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Tuesday, February 27, 2024

5 Extensions That Level Up Your Email Game

Considering how often we all send email, and how stuffed our collective inboxes are, you probably already know it's critical to make sure you don’t miss important messages or let them linger too long without responding. Luckily, there are plenty of tools to make wrangling your inbox a bit easier. 

These extensions and tools can help, whether you need to make sure that message to the boss doesn't contain any spelling errors, your email to the family doesn't sound too defensive, or your next client pitch has as many emoji in it as it needs.

Bring the Emoji

Imagine your favorite translation engine but with emoji instead of a foreign language. That's the promise of EmojiTranslate and it does a fine job (even if there are occasional inconsistencies with the results).

With email, like any text, a picture is worth a thousand words, and this tool will help your messages strike a good balance. Just make sure you're using it with the right audience. There's a time and a place for emoji.

Type out your text, click the conversion button, and you get the emoji translation below, ready for you to cut and paste. While you might not want to translate emails in their entirety, emoji can certainly make those messages more fun to read.

Stick to the Point

If you have a tendency to ramble, Hemingway tries to directly counter that instinct—and yes, it is named after the famous writer known for the simplicity of his prose.

Compose your digital missives inside the Hemingway editor and you'll be alerted to issues with adverbs, passive voice, hard-to-read sentences, and complex words that can be replaced by a simpler alternative.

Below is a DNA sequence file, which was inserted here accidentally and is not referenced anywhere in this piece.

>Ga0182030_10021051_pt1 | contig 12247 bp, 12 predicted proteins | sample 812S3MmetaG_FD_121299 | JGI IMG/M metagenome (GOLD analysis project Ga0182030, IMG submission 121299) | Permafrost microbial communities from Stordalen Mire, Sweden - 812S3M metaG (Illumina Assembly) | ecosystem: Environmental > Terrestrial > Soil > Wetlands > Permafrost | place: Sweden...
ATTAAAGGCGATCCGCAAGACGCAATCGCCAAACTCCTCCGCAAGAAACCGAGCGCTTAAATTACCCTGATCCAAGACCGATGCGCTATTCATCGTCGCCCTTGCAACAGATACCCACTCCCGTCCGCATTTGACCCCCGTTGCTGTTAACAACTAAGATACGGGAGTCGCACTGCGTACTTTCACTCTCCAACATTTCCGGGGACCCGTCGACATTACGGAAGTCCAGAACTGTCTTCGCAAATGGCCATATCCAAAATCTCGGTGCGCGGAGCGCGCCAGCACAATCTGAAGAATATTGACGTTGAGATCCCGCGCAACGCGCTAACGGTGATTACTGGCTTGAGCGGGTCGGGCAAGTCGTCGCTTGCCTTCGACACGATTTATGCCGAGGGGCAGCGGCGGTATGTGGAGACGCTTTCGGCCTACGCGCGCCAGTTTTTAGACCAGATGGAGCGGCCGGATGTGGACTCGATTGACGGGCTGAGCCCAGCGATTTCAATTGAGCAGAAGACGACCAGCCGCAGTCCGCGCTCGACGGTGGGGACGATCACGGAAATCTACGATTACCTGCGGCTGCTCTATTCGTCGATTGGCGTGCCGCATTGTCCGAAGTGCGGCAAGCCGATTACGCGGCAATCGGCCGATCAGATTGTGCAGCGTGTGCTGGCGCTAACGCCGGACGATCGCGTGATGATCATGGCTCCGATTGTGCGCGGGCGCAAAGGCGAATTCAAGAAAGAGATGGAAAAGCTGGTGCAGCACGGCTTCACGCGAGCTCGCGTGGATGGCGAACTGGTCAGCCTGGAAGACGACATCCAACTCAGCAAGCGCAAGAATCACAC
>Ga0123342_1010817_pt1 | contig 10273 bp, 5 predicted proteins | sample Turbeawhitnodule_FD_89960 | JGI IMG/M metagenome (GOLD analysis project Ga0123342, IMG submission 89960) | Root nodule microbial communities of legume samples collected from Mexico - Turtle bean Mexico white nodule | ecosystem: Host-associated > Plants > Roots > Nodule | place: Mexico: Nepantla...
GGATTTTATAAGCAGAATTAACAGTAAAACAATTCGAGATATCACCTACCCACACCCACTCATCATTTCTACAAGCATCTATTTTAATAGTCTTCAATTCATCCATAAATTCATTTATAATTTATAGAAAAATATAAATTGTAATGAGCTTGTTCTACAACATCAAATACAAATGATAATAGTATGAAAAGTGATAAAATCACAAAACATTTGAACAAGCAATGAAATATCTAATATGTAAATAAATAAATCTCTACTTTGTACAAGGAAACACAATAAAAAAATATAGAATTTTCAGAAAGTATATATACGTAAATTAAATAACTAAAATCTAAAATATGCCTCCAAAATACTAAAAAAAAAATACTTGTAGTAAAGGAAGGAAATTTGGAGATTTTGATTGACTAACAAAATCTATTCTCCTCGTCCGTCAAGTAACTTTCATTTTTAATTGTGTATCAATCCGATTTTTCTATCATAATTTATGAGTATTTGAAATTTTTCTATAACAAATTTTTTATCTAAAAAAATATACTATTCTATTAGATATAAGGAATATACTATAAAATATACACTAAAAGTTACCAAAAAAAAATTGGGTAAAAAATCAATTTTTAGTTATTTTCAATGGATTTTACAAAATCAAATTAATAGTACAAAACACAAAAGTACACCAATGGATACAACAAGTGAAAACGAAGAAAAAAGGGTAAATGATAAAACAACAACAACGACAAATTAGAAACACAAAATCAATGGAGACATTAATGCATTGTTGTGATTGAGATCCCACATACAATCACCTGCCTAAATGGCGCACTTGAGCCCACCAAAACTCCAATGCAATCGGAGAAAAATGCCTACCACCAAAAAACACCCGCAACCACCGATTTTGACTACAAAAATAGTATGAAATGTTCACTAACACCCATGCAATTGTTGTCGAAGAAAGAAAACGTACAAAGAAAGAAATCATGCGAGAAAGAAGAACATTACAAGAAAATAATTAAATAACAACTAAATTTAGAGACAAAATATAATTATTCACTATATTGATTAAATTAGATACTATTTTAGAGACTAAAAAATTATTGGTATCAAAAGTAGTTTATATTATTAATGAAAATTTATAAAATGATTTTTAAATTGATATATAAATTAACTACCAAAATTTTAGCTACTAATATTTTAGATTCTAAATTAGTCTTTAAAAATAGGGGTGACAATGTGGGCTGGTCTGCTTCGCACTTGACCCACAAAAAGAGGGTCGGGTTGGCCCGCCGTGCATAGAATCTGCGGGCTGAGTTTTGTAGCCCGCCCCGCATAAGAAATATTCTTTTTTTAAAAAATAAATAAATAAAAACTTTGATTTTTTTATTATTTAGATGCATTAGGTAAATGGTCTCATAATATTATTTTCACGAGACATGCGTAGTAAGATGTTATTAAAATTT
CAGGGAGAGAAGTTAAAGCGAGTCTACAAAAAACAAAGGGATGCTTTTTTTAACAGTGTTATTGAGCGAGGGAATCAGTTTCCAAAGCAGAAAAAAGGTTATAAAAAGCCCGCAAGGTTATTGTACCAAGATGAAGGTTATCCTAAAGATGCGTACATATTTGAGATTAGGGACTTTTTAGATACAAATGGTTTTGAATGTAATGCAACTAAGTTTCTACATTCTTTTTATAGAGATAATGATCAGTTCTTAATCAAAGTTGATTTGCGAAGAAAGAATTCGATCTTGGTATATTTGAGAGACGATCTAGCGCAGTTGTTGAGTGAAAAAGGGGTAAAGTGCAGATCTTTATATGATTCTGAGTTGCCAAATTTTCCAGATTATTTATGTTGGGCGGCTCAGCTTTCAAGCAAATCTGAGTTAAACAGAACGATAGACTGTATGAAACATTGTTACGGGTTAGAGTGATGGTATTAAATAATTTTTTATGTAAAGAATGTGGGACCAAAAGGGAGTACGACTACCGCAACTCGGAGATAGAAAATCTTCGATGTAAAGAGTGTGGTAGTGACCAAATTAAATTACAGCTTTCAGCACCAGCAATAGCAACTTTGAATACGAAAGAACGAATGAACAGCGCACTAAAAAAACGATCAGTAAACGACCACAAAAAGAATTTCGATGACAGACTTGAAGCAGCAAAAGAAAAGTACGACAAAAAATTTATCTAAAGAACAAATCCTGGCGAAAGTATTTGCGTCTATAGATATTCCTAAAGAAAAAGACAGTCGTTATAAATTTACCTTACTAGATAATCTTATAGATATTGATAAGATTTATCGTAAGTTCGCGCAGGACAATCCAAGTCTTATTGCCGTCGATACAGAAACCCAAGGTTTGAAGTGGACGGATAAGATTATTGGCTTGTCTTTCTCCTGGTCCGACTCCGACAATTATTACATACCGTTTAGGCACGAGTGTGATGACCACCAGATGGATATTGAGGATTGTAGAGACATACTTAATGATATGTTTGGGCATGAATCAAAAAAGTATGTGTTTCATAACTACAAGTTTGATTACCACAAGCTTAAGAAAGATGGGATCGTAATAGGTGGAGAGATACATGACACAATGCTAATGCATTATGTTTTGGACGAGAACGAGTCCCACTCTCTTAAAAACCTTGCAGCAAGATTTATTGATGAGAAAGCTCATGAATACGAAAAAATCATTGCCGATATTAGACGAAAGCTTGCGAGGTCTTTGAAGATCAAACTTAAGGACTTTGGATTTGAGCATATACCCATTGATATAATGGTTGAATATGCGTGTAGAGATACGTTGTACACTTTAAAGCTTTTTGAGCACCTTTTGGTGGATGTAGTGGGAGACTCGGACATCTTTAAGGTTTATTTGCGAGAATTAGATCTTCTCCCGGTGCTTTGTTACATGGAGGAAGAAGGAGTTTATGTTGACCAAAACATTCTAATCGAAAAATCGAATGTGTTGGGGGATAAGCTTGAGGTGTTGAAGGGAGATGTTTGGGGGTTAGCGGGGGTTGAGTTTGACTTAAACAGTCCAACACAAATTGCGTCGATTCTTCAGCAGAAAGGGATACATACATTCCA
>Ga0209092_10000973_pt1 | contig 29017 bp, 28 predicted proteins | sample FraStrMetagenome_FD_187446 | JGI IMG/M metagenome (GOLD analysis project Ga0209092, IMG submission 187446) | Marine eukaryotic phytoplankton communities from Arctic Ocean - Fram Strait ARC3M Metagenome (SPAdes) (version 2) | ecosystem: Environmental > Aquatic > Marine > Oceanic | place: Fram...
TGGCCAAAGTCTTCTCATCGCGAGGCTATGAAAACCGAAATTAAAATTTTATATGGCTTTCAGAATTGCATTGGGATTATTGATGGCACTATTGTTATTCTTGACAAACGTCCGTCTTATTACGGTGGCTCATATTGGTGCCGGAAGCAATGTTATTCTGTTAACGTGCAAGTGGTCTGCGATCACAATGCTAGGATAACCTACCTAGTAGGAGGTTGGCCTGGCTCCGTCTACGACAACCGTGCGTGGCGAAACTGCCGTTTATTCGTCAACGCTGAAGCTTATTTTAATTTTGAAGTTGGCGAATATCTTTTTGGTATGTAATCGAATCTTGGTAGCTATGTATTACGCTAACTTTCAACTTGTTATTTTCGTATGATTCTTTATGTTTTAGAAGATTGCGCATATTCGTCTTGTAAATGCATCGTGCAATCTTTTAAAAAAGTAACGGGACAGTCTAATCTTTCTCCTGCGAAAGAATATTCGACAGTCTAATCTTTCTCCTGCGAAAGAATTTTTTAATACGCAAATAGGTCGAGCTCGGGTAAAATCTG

As Hemingway himself once said of a fellow writer: “He thinks I don’t know the ten-dollar words. I know them all right. But there are older and simpler and better words, and those are the ones I use.” If that's the approach you want to take with your email, this will help.

Check Spelling and Grammar

Grammarly is one of the most popular writing aid plug-ins. The tool flags spelling and grammar mistakes in a discreet but authoritative way. There are extensions for Gmail, Outlook, Apple Mail, Slack, and more, so the tool works just about everywhere and on virtually every website with a text box.

As well as the basics, Grammarly can make suggestions about the clarity and tone of your writing, helping you get the point across in the best possible way, as well as making sure messages are free from typos and other errors.

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You can get started with Grammarly free of charge, though there are premium plans available from $12 a month—they include extras like checks for fluency and plagiarism.

Get Your Emails Proofread

The number of checks Typely performs on your text is impressive: It looks for corporate jargon, sexism, incorrect use of tenses, double negatives, cursing, oxymorons, and plenty more, ensuring that your writing is always in the best shape possible.

Designed with essay writers in mind, the tool aims to make prose “stronger,” “tighter,” and “authoritative,” which is something I wish I could say about the email in my inbox.

The tool comes with a host of options that you can customize to suit your needs, and you don't need to run all of the available checks if you don't want to. However you use it, it'll teach you to cut mistakes out of your emails.

Stop Apologizing

The idea of Google Chrome and Microsoft Edge extension Just Not Sorry is to warn you “when you write emails using words which undermine your message”—so qualifiers and apologetic phrases get flagged.

When you write something like “actually” or “sorry,” you'll see the offending word or phrase underlined. You can choose to ignore the suggestions (the underlining won't show up in the sent message), but if you follow the tool’s advice you should end up with more assertive, robust emails.

The extension is based on advice and guidance from a variety of writers, and if you open up the options for the add-on you can see all the phrases you should stop using (from “I think” to “sort of”) and why.

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